Wednesday, May 28, 2008

The most recent poll I took on this blog asked, "Do you know how to walk through a DCF in an interview?". The results are as follows:

  • 13 People or 39% of you responded: YES

  • 7 People or 21% of you responded: KIND OF

  • 13 People or 39% of you responded: NOT AT ALL

If you are one of the 13 people who DO know how, that's awesome! Keep up the good work! For those of you who responded 'KIND OF' or 'NOT AT ALL', this is the blog post for you. Walking through a DCF or Discounted Cash Flow valuation should be second nature by the time you sit down in an investment bank to interview for a position with them. Below, I have written an easy outline to use that covers how to walk through a DCF in an interview. MEMORIZE THIS OUTLINE! Memorize every bullet point, every question, every formula, and know what everything means!!!

A trick to interviewing is to not tell the interviewer on the first try everything you know about a DCF. When you are initially asked this question, answer by giving the bullet points 1-4. This is your first level of knowledge. Now, the interviewer will ask you some follow up questions about the DCF and you will have more information to give them.

**It is important to note that if you had told the interviewer all you knew to begin with, then when they ask a follow up question it will be more technical and you will most likely not know the answer, which will increase the likelihood that you make a less than favorable impression and don't get the job.**

Next, you should notice the bullet points under each of the 4 sections. These are possible follow up questions you will be asked. Memorize these questions and the answers and you will be 'Golden' in your interview.

  • Walk me through a Discounted Cash Flow (DCF) valuation.

    1. Project out the Free Cash Flows (FCF) for a given period of time

      • How long should your project out the FCFs?
        • Typically is 5 to 10 years

      • Why would you choose 5 years vs. 10 years?
        • 5 years for more volatile companies, such as technology companies
        • 10 years for less volatile companies, such as industrial companies

      • How do you derive FCF?
        • FCF =
        • EBIT x (1 – Tax Rate)
        • + Depreciation and Amortization
        • - Capital Expenditures
        • - Net Increase in Working Capital: (Current Assets – Current Liabilities)

    2. Use a Terminal Value (TV) calculation on your final year FCF 5 or 10

      • Gordon Growth Model (also known as the Perpetual Growth Model)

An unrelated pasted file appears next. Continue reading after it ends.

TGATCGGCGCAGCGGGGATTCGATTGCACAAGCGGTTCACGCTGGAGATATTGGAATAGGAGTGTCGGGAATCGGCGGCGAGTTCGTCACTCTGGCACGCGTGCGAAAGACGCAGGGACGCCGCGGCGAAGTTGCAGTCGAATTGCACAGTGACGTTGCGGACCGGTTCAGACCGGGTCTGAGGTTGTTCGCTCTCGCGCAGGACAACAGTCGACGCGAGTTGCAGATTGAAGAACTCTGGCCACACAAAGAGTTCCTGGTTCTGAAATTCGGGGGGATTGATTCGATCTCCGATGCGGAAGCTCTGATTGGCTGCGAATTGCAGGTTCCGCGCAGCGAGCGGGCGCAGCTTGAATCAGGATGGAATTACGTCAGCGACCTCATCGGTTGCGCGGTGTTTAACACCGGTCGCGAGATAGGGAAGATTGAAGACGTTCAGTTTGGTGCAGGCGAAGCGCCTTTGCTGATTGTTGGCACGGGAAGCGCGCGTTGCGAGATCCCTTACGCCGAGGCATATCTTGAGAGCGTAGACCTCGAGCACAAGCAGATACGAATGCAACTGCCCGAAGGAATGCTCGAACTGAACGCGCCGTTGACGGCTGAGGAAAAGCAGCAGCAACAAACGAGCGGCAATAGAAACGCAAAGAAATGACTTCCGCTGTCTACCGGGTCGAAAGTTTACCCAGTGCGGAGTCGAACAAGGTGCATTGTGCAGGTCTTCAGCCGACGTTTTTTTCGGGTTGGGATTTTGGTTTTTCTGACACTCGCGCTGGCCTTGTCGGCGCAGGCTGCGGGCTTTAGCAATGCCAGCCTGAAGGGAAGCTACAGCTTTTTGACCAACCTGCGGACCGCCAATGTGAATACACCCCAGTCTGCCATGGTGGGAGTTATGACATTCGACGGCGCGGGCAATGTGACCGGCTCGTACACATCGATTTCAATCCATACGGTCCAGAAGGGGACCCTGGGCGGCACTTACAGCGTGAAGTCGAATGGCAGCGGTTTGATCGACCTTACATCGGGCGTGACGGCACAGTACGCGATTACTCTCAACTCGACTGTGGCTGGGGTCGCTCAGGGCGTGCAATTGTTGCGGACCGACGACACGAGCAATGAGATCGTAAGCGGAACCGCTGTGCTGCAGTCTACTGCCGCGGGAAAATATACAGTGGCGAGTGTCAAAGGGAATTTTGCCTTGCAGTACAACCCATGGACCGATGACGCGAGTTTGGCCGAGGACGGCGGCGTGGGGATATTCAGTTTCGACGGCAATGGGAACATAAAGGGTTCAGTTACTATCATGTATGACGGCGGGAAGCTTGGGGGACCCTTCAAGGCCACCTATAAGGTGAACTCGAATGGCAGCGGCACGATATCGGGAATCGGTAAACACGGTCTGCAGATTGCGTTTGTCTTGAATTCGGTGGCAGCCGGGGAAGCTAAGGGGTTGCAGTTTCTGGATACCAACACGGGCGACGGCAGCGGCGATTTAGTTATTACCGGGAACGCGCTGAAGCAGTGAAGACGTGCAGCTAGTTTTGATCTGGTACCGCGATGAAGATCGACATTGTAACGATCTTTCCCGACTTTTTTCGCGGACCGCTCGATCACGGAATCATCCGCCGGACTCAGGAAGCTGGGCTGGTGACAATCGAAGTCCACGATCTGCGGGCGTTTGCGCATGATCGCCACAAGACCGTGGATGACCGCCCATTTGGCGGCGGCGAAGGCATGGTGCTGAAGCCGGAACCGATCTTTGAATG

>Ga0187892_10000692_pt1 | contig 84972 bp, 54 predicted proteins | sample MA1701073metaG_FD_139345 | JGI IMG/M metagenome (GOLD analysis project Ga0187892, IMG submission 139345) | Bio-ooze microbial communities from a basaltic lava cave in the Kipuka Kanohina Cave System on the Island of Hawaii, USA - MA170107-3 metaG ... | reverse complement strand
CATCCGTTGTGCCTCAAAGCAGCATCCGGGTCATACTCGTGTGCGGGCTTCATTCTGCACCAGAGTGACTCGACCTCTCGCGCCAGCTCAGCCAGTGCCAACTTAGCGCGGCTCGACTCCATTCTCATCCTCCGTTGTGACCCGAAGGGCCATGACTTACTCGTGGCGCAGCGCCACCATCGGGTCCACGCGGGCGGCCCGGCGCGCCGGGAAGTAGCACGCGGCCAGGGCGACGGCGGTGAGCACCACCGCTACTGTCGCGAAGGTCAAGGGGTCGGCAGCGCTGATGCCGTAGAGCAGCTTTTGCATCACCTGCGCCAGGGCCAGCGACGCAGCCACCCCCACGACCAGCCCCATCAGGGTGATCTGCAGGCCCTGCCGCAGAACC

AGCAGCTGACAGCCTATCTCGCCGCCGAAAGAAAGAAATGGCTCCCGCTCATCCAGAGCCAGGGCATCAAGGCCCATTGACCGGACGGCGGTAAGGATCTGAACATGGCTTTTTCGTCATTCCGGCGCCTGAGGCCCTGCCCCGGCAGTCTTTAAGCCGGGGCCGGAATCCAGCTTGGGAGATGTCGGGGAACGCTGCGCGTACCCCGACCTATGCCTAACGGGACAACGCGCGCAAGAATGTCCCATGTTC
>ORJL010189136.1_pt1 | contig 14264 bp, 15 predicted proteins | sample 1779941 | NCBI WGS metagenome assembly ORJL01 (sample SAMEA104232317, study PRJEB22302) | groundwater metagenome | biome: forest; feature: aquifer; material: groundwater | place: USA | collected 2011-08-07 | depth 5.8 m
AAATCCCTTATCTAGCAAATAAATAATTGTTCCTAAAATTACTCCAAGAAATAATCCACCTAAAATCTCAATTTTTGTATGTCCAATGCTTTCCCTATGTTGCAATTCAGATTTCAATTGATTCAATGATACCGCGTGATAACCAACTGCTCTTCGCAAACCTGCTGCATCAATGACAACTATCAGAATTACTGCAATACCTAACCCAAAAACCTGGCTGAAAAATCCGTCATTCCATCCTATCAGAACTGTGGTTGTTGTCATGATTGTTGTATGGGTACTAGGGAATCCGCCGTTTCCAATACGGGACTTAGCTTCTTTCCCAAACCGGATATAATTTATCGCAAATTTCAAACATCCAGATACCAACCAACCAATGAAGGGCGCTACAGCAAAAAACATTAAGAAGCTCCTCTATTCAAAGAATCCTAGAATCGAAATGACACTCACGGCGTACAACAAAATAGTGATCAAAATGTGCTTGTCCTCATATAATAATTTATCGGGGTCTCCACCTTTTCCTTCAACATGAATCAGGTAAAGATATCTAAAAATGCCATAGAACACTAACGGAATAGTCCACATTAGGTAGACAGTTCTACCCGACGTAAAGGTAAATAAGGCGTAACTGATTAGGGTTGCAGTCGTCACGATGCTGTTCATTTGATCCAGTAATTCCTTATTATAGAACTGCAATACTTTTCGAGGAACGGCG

• (FCF,year 5 or 10)(1+g)
          (Discount rate (WACC) - g)

      • Multiples Method
        • (FCF, year 5 or 10) * Multiple
        • Multiple will vary based on each deal, industry, timing, etc...

    3. Discount the FCFs at some required rate of return

      • Weighted Average Cost of Capital (WACC)
        • WACC = [E /(D + E)]*CAPM + [D /(D + E)]*DebtInterestRate*(1 - T)
          • E = Equity Value
          • D = Debt Value
          • CAPM = Capital Asset Pricing Model
          • T = Tax Rate

      • Capital Asset Pricing Model (CAPM)
        • CAPM = rf + Beta*(rm - rf)
          • rf = Risk free interest rate (T-Bill rate)
          • Beta = stock volatility
          • rm - rf = excess market return

    4. Sum these discounted FCFs to get the Net Present Value (NPV)

    Pros of DCF
    • Produces the closest thing to intrinsic stock value
    • Relies on FCF, which are trustworthy because FCF cut through reported earning "guesstimates" and tracks the money left over for investors
    • Identifies where companies value is coming from and if current stock price is justified

    Cons of DCF
    • If assumptions are wrong/incorrect then the output will be inaccurate
    • Terminal Value calculation projects the FCF into the future at the same rate, which will clearly never happen
    • The debt to equity ratio is held constant in the WACC


    paul said...

    can u demonstrate this with numbers? thnx.

    Anonymous said...

    Thank you! An example with concrete numberes would be great! -H

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